LIFT Takes to the Stage to Eliminate Illiteracy

Participation in The Tempest Gives Students Confidence Through Experience

DALLAS (March 1, 2017) – This Friday marks the unveiling of the groundbreaking community engagement and participatory theater project, Public Works Dallas, that is designed to deliberately blur the line between professional artists and Dallas community members. Literacy Instruction for Texas (LIFT) – a nonprofit organization that aims to enhance lives and strengthen communities by teaching more adults to read – is one of five Dallas community organizations that have participated in workshops throughout the year.

The project, which includes Jubilee Park and Community Center, Vickery Meadow Learning Center, Bachman Lake Together and City of Dallas Park and Recreation, culminates in the Public Works Dallas participatory musical theater production of Shakespeare’s The Tempest, directed by Dallas Theater Center Artistic Director Kevin Moriarty at the Dee and Charles Wyly Theatre in the Dallas Arts District.

LIFT President and CEO Lisa Hembry, one of 13 staff, board of directors, volunteer and student participants in the community ensemble, said, “Our students have been given the opportunity to overcome their struggles with literacy by bringing literature to life on stage.”

“Involvement in this play has exposed members of our LIFT team to a body of literature they may not have known about. Some of our students have never heard of Shakespeare nor ever participated in the making of a musical. This additional dimension of learning to navigate the printed word is an amazing experience and honor.”

LIFT Chief Development Officer Dan Thompson revealed how each student’s involvement has come in a dynamic form. “This is one more practical experience for our students to learn. From reading a script or lyric sheet to processing verbal and printed direction, each of us is expected to function within a theater world. This means being on time, reading signs to ensure safety and following backstage directions.”

“Dallas Theater Center and Public Works Dallas has fostered an environment for each and every person to work together with a new level of confidence. This is the confidence we hope empowers our students in everyday life as they learn to read throughout adulthood.”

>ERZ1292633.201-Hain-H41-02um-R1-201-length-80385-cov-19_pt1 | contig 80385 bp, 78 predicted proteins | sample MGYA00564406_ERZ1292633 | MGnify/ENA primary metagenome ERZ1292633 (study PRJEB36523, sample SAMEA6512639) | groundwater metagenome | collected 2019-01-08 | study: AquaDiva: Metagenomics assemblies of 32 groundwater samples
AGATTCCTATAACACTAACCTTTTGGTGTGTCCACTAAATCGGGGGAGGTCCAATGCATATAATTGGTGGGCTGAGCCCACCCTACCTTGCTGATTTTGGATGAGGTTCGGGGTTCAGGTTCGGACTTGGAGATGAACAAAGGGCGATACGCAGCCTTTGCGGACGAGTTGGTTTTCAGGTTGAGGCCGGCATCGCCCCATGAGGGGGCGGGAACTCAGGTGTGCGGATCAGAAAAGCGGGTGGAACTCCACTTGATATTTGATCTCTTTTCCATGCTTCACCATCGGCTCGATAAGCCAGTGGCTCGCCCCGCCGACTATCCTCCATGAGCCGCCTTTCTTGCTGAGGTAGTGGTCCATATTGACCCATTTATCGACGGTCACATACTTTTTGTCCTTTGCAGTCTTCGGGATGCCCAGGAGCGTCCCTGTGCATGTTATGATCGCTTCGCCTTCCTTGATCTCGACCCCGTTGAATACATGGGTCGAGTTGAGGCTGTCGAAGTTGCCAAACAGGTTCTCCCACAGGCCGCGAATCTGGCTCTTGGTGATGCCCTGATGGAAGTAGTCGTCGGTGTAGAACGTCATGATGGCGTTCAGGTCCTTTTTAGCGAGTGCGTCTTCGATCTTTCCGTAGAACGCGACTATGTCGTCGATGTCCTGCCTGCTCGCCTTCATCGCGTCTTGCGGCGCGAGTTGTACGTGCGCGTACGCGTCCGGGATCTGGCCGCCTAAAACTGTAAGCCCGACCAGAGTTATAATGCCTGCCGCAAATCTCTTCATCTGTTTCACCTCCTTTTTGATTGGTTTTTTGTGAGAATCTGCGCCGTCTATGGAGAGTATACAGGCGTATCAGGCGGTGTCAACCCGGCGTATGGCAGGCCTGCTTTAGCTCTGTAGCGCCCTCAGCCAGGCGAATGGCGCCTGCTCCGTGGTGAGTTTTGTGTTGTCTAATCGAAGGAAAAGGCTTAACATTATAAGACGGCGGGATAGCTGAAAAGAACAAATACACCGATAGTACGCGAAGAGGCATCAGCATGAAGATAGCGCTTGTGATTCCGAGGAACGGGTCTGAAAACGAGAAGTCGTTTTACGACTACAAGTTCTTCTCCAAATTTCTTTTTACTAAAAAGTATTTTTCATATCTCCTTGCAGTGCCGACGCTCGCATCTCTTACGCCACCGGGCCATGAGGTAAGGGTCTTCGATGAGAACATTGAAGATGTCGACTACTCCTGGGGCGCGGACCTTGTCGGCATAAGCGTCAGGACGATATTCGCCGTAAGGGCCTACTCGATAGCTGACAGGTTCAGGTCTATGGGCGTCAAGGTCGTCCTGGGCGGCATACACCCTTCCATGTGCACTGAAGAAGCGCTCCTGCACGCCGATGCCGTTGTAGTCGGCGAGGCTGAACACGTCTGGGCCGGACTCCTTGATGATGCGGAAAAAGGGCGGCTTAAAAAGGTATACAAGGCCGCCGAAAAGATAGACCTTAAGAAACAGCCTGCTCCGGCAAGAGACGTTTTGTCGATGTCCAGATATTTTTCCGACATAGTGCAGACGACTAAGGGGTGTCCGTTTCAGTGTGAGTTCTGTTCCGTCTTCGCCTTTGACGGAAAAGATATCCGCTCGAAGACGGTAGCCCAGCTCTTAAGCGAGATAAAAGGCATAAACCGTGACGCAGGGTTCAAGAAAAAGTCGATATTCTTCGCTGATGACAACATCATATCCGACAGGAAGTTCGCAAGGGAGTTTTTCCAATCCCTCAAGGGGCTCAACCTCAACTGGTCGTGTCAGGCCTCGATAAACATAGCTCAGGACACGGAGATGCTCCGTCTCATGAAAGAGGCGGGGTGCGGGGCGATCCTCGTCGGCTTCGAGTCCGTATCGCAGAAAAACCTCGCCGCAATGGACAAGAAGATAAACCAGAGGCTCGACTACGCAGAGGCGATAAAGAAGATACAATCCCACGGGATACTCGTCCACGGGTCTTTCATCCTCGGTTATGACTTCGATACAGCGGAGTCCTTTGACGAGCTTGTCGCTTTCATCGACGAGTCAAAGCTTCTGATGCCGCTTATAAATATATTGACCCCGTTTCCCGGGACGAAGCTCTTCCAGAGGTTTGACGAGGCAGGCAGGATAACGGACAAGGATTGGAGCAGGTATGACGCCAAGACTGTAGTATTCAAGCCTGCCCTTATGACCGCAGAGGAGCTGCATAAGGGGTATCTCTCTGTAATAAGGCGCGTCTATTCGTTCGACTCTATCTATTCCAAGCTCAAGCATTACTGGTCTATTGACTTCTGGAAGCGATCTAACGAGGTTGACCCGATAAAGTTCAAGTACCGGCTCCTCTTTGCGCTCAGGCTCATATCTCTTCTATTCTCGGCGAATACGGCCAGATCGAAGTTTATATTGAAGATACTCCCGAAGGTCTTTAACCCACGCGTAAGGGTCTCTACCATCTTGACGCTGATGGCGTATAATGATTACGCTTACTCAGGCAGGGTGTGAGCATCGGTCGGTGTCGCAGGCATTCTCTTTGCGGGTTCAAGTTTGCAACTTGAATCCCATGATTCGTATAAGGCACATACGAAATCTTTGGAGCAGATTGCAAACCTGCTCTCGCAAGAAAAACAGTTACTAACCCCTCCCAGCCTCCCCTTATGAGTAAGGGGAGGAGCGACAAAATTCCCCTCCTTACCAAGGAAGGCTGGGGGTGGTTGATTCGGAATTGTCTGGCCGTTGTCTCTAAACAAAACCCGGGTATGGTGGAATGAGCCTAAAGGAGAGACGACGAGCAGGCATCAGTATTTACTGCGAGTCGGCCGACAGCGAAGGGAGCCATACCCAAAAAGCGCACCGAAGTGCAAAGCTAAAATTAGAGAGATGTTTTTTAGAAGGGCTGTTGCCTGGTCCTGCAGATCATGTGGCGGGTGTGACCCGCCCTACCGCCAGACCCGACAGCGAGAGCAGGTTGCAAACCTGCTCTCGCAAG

The themes of The Tempest offer a parallel to the challenges LIFT students face. The Tempest is set on a remote island. People who struggle with literacy can feel isolated from their peers, alone in their struggle, because they lack in an area where many do not. Prospero, the powerful magician, manipulates his enemies by creating a tempest. Those who are illiterate may try to avoid shame and escape rejection by creating the illusion that they are able to read. Prospero and Miranda teach Caliban their religion and language. Learning the language of where one resides is necessary to survive.

Illiteracy is a critical issue. The Dallas/Fort Worth area is the sixth largest economy in the nation. Corporate and public policy conversations focus on the lack of a work-ready labor force, the high number of unfilled middle-skill jobs and the rapidly increasing concentration of poverty in the region. Both workforce and poverty gaps tie directly to adult low literacy. By 2030, it is estimated that one in three adults, more than one million Dallas County residents, will be functionally illiterate.

LIFT offers Adult Basic Literacy Education (ABLE), High School Equivalency Preparation (GED) and English Language Acquisition (ESL) courses. LIFT’s model utilizes trained and dedicated volunteers to provide classroom instruction, supplemented with one-to-one tutoring and self-paced study.